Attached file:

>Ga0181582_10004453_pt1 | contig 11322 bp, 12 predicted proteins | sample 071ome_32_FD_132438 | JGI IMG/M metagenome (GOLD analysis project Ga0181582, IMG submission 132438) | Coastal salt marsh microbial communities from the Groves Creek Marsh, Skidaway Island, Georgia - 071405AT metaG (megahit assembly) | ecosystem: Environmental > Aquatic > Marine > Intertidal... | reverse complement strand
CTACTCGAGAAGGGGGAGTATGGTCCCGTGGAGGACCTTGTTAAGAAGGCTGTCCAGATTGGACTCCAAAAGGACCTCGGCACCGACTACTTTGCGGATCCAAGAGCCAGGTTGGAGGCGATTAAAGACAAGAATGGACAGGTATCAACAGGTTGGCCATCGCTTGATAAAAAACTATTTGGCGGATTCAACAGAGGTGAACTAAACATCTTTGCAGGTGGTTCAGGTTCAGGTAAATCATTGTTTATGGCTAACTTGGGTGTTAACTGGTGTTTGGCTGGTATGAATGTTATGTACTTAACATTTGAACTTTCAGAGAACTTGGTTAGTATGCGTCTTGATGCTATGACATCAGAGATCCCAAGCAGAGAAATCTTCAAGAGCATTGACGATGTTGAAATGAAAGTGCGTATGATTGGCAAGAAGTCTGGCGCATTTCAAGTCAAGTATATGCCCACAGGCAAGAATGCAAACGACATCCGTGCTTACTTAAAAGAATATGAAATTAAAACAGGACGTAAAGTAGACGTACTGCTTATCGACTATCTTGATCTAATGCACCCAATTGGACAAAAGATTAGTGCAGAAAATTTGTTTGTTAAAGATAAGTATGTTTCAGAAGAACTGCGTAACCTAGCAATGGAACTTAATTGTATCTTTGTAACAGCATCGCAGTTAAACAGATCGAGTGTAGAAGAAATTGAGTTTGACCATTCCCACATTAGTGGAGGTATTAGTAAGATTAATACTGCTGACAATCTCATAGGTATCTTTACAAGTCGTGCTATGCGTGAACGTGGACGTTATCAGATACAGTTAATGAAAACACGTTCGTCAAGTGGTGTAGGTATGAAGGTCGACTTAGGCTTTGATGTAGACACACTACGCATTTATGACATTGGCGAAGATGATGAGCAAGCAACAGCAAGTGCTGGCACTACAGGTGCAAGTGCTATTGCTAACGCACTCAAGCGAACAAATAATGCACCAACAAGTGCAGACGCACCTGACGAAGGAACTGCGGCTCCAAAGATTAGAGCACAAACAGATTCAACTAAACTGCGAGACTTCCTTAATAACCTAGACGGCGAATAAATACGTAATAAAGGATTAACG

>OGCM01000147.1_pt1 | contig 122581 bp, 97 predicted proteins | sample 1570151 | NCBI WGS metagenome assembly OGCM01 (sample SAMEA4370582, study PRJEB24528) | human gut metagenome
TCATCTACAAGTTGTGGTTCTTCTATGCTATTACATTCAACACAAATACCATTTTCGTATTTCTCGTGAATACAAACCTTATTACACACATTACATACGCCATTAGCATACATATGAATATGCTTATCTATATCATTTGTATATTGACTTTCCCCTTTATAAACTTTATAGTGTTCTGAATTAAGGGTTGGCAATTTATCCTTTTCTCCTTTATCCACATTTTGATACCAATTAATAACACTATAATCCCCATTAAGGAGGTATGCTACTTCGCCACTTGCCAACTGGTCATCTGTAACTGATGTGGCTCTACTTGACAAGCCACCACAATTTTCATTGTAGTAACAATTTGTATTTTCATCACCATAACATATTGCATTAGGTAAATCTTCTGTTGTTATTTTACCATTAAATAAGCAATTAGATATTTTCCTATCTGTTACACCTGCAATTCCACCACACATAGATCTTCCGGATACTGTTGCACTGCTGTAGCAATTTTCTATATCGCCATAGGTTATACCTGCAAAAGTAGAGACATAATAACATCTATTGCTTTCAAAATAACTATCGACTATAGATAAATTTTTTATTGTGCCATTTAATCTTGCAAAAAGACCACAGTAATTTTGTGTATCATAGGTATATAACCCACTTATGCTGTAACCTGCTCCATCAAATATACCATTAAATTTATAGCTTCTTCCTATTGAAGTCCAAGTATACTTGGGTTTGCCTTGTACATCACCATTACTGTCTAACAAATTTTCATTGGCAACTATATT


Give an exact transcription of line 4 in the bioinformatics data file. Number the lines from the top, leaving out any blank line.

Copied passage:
TCATCTACAAGTTGTGGTTCTTCTATGCTATTACATTCAACACAAATACCATTTTCGTATTTCTCGTGAATACAAACCTTATTACACACATTACATACGCCATTAGCATACATATGAATATGCTTATCTATATCATTTGTATATTGACTTTCCCCTTTATAAACTTTATAGTGTTCTGAATTAAGGGTTGGCAATTTATCCTTTTCTCCTTTATCCACATTTTGATACCAATTAATAACACTATAATCCCCATTAAGGAGGTATGCTACTTCGCCACTTGCCAACTGGTCATCTGTAACTGATGTGGCTCTACTTGACAAGCCACCACAATTTTCATTGTAGTAACAATTTGTATTTTCATCACCATAACATATTGCATTAGGTAAATCTTCTGTTGTTATTTTACCATTAAATAAGCAATTAGATATTTTCCTATCTGTTACACCTGCAATTCCACCACACATAGATCTTCCGGATACTGTTGCACTGCTGTAGCAATTTTCTATATCGCCATAGGTTATACCTGCAAAAGTAGAGACATAATAACATCTATTGCTTTCAAAATAACTATCGACTATAGATAAATTTTTTATTGTGCCATTTAATCTTGCAAAAAGACCACAGTAATTTTGTGTATCATAGGTATATAACCCACTTATGCTGTAACCTGCTCCATCAAATATACCATTAAATTTATAGCTTCTTCCTATTGAAGTCCAAGTATACTTGGGTTTGCCTTGTACATCACCATTACTGTCTAACAAATTTTCATTGGCAACTATATT